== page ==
- Have an HVAC professional seal heating ducts. This is often done through putting metallic tape on gaps and helps you keep more hot air from your heating system.
- Add weather stripping on windows and doors. Weather stripping is very good at preventing cold air drafts and keeping warm air where it belongs.
- Make sure heating vents are unrestricted. Shutting off vents in rooms you don't use is a bad idea since it can affect air balance and make your furnace work harder. Also, try not to block vents as this affects how heating systems distribute warm air.
- Consider installing extra ceiling insulation, since your home leaks a lot of hot air through the attic.
- Book an energy audit through your natural gas company. This service is often free and offers valuable advice on how to save money and lower your heating bill. It may help you determine how much insulation you need to add, locate air leaks and more.
While You're Sleeping
The National Sleep Foundation says most people sleep best in a cool room. During the winter, that can vary from 60-67 degrees, depending on your personal preferences.
Try experimenting with your thermostat for about a week to find the ideal temperature. Begin with the temperature set at 67 degrees and decreasing it by a degree each night. You might feel cold at first, but you'll likely be surprised how comfy you can be at a lower temperature. And how much it can affect your heating bill!
While You're Away
If you don't have any pets, you can turn down your thermostat as cool as 50 degrees. This keeps your heating system running and your pipes from icing. But don't be tempted to crank up your furnace when you return, instead of setting it back to 68. This won't warm your home up quicker. It'll just drive up your heating bill and cause wear and tear on your furnace.
If you have pets, you can follow the Department of Energy’s recommendation to set your thermostat back 7-10 degrees while you're gone. Doing this while you're at work can save you up to 10% on heating bills each year.
4. Get a New Furnace
Replacing your old, inefficient heating system is one of the smartest ways to save on heating bills. A furnace's efficiency is calculated in AFUE, or Annual Fuel Utilization Efficiency. In other words, this rating measures how efficiently your furnace uses fuel for heat.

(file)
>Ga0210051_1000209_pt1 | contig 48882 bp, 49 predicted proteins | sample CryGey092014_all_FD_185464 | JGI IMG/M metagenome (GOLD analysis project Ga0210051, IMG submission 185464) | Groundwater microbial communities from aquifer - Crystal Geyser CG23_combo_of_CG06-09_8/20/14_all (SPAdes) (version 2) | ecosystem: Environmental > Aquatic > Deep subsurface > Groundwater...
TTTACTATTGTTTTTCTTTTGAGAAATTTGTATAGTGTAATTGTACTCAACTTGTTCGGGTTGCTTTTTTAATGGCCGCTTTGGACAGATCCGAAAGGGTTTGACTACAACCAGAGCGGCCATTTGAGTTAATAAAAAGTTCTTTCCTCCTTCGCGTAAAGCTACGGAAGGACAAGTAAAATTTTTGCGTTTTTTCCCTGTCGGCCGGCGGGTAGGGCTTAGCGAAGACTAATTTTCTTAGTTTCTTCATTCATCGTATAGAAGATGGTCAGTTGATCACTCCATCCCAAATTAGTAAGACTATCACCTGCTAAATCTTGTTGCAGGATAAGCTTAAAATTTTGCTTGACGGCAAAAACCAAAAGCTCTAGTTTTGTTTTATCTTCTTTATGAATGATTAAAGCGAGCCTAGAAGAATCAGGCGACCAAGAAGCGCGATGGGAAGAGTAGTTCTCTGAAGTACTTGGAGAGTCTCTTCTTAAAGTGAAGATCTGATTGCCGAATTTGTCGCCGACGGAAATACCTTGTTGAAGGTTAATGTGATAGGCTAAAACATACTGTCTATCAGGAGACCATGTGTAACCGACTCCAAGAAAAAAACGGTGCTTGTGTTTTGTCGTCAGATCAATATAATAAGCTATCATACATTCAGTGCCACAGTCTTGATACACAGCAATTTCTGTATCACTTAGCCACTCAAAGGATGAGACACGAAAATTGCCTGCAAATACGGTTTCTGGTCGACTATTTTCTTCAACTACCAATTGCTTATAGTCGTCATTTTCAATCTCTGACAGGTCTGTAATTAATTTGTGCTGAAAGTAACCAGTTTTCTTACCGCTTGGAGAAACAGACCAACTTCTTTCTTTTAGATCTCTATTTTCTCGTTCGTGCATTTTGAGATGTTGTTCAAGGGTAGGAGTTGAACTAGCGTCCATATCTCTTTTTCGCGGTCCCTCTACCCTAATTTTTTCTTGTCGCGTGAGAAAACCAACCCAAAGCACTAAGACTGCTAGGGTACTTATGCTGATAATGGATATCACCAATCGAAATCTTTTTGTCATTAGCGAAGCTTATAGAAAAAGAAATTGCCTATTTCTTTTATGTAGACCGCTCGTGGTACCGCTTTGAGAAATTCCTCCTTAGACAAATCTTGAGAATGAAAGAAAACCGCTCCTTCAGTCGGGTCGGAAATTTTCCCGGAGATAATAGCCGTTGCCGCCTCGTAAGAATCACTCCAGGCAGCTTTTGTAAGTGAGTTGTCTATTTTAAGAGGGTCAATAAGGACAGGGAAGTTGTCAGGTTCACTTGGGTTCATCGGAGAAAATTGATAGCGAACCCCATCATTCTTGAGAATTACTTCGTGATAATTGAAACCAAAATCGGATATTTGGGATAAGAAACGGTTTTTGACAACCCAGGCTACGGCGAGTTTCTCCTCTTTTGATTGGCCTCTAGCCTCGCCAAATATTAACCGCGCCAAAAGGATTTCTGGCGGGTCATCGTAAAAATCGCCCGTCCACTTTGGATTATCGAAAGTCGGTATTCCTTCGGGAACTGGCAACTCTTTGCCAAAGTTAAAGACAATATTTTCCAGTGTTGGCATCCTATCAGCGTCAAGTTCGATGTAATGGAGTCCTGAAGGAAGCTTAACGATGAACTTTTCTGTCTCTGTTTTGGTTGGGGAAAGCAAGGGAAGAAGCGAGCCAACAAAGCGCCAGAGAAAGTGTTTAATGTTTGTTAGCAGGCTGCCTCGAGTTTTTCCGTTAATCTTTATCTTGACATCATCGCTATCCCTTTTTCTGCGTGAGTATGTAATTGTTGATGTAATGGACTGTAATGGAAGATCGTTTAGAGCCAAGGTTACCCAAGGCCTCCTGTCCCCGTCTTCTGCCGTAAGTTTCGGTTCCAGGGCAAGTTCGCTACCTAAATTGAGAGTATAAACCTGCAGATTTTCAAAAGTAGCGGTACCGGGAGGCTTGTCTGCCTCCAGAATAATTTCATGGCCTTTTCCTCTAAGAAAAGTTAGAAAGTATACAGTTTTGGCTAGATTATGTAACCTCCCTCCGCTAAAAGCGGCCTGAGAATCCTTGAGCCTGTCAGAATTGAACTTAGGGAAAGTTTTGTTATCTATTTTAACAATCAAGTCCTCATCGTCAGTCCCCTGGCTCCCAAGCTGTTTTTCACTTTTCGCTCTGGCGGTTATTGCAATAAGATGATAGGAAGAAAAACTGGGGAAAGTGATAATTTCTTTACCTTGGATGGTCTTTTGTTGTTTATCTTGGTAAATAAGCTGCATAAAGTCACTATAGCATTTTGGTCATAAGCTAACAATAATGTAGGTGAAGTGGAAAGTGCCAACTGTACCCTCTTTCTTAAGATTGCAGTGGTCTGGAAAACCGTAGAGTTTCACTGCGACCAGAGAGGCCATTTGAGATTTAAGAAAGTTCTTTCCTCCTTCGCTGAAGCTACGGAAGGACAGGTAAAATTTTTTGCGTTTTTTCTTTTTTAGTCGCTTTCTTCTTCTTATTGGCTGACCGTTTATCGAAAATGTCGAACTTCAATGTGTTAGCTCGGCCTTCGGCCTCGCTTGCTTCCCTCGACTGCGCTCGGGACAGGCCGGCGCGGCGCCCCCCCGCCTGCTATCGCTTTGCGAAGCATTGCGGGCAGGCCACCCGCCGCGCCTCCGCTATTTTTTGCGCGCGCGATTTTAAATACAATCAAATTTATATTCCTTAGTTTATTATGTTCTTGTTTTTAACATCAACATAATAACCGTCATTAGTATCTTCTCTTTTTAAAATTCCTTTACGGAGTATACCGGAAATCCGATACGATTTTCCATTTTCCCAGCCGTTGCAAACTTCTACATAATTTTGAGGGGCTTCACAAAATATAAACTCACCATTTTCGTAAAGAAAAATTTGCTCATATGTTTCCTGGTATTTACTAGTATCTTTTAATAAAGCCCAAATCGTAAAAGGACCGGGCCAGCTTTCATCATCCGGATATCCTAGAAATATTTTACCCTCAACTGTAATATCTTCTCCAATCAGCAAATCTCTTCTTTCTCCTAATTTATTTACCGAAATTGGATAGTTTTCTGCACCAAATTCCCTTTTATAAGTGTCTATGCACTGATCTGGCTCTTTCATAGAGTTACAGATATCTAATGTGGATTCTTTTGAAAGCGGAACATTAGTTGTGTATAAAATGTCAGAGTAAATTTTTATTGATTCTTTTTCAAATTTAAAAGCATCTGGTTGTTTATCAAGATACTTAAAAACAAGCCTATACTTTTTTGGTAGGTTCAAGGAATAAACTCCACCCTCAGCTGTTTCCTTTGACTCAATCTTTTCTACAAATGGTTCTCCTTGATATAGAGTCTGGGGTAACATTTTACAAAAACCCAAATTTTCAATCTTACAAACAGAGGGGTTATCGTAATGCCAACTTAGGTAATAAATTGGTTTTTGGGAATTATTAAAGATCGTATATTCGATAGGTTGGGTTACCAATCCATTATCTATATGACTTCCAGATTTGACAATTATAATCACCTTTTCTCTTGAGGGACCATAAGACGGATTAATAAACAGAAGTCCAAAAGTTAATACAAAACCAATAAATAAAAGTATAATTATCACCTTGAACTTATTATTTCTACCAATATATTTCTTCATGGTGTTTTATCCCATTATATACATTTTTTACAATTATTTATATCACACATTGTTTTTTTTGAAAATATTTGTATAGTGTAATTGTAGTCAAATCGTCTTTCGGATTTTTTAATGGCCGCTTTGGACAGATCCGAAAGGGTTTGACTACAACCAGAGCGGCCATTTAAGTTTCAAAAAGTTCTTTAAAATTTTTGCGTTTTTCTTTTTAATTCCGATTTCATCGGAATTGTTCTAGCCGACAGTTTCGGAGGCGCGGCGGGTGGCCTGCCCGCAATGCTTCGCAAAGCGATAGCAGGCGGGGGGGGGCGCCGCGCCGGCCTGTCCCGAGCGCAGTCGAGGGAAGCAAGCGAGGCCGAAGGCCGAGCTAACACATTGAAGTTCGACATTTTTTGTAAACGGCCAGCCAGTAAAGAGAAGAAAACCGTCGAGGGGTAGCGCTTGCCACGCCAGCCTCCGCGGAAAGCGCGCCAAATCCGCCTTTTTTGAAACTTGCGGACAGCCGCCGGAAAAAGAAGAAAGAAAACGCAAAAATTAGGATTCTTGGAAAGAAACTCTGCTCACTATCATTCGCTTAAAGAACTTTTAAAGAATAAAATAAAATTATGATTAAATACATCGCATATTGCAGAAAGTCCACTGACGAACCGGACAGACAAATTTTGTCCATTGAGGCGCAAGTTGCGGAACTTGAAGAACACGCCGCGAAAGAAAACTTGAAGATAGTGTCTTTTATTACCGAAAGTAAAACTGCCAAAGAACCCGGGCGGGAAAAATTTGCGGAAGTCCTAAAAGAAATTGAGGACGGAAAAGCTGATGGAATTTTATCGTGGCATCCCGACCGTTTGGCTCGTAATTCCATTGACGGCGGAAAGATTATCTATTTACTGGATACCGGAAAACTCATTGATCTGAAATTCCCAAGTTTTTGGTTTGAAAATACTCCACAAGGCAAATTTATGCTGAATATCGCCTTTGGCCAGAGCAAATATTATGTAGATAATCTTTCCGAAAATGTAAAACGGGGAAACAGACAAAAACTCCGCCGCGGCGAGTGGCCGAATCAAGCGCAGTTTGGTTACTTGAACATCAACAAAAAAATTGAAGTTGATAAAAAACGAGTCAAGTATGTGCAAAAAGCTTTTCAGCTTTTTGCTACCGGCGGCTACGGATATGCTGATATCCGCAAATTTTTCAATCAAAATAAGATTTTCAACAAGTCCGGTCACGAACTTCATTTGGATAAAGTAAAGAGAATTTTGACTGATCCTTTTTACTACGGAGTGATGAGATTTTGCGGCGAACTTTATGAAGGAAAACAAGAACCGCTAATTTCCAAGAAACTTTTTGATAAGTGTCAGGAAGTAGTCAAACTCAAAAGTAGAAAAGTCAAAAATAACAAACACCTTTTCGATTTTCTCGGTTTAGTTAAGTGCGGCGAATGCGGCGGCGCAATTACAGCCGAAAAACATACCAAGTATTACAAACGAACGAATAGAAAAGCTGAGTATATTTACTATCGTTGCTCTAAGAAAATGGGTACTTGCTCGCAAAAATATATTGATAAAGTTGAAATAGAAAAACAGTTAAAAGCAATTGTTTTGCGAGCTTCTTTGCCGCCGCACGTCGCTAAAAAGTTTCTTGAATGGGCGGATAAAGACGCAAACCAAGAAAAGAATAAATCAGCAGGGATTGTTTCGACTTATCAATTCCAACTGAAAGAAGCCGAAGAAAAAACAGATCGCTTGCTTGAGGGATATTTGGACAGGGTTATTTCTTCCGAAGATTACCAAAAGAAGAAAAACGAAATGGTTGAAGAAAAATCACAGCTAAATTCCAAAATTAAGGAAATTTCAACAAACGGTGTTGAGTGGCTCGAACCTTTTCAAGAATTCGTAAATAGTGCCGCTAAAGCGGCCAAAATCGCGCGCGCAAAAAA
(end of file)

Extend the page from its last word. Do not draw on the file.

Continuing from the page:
Newer furnaces have an average AFUE of 95%, while old models only achieve around 80%. Getting a new furnace that's 15% more efficient can result in big savings on your heating bills over your furnace's lifetime. While your exact utility bill reductions will vary based on local weather and your temperature preferences, these cost savings could help your primary heating source pay for itself over time through a lower natural gas bill.
When to Start Thinking about Furnace Installation
Here are a few other signs that it's time to begin thinking about furnace installation:
- Age. Many furnaces last between 15-20 years with proper maintenance. If yours is close to this age, you should start planning for replacement to prevent being without heat when your furnace breaks down for good.
- Repair frequency and price. If your furnace repair bills are more than half the cost of a new system, we recommend getting a new one. This also applies if repairs are becoming more consistent.
- Reduced comfort and pricey heating bills. As your furnace ages, it uses more energy. You'll see this through your home being less cozy and your heating bill being higher.
- Unusual noises. It's normal for your furnace to make some sound as it turns on and off. But some noises, specifically rattling, banging or screeching, are an obvious sign that something's wrong. Based on the severity of the problem, it may just be better to get a new furnace.
- Yellow burner flames. Your furnace's burner flames should always be blue. Yellow flames mean your furnace is consuming more fuel and may even be creating carbon monoxide, which can be lethal in large doses. Furnaces seeping this life-threatening gas should be taken out immediately.
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- No trip or overtime charges—ever
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- 15% discount on air purification products
- Lifetime thermostat warranty
- Home Health™ Report Card and 29-point visual check on every appointment
- Regular preventive maintenance and energy savings up to 30%**
H2: Save More on Heating Costs with Climate Control Service Experts
Although natural gas prices are going up, there are countless ways to lower your heating bill with our Expert assistance. To get started, contact us at 251-202-7503 for an appointment and we'll see what you can do to save money this winter!
*For HVAC Service Memberships, certain warranty exclusions and limitations apply. See your signed agreement for full terms and conditions. For the Advantage Program™, please see your signed Advantage Program Agreement for full details and exclusions. Lease with approved credit; visit ServiceExperts.com for details. **Potential savings may vary depending on age and condition of equipment, personal lifestyle, system settings, equipment maintenance, and installation of equipment and duct system.